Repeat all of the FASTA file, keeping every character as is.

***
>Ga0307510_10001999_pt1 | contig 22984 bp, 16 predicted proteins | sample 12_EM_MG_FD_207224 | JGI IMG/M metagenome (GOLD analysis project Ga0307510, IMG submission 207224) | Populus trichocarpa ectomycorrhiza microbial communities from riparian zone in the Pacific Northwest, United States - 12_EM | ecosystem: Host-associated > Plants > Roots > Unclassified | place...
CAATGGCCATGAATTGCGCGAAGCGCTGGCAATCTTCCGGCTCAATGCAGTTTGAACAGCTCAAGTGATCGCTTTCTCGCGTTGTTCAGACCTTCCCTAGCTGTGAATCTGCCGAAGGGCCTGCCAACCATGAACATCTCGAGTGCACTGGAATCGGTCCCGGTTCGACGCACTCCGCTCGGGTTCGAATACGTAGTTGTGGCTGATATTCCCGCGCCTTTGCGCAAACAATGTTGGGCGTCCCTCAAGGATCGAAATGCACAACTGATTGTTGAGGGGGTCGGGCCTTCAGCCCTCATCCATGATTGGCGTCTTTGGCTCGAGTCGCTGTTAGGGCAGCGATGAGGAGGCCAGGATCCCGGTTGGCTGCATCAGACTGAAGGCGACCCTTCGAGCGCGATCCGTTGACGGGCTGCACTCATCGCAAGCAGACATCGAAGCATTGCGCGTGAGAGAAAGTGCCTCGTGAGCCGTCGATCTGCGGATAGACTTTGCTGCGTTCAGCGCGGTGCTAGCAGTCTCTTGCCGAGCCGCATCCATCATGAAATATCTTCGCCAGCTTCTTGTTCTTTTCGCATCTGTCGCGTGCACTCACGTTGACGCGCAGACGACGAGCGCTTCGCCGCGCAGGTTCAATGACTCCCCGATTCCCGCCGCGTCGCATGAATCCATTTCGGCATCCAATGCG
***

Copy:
>Ga0307510_10001999_pt1 | contig 22984 bp, 16 predicted proteins | sample 12_EM_MG_FD_207224 | JGI IMG/M metagenome (GOLD analysis project Ga0307510, IMG submission 207224) | Populus trichocarpa ectomycorrhiza microbial communities from riparian zone in the Pacific Northwest, United States - 12_EM | ecosystem: Host-associated > Plants > Roots > Unclassified | place...
CAATGGCCATGAATTGCGCGAAGCGCTGGCAATCTTCCGGCTCAATGCAGTTTGAACAGCTCAAGTGATCGCTTTCTCGCGTTGTTCAGACCTTCCCTAGCTGTGAATCTGCCGAAGGGCCTGCCAACCATGAACATCTCGAGTGCACTGGAATCGGTCCCGGTTCGACGCACTCCGCTCGGGTTCGAATACGTAGTTGTGGCTGATATTCCCGCGCCTTTGCGCAAACAATGTTGGGCGTCCCTCAAGGATCGAAATGCACAACTGATTGTTGAGGGGGTCGGGCCTTCAGCCCTCATCCATGATTGGCGTCTTTGGCTCGAGTCGCTGTTAGGGCAGCGATGAGGAGGCCAGGATCCCGGTTGGCTGCATCAGACTGAAGGCGACCCTTCGAGCGCGATCCGTTGACGGGCTGCACTCATCGCAAGCAGACATCGAAGCATTGCGCGTGAGAGAAAGTGCCTCGTGAGCCGTCGATCTGCGGATAGACTTTGCTGCGTTCAGCGCGGTGCTAGCAGTCTCTTGCCGAGCCGCATCCATCATGAAATATCTTCGCCAGCTTCTTGTTCTTTTCGCATCTGTCGCGTGCACTCACGTTGACGCGCAGACGACGAGCGCTTCGCCGCGCAGGTTCAATGACTCCCCGATTCCCGCCGCGTCGCATGAATCCATTTCGGCATCCAATGCG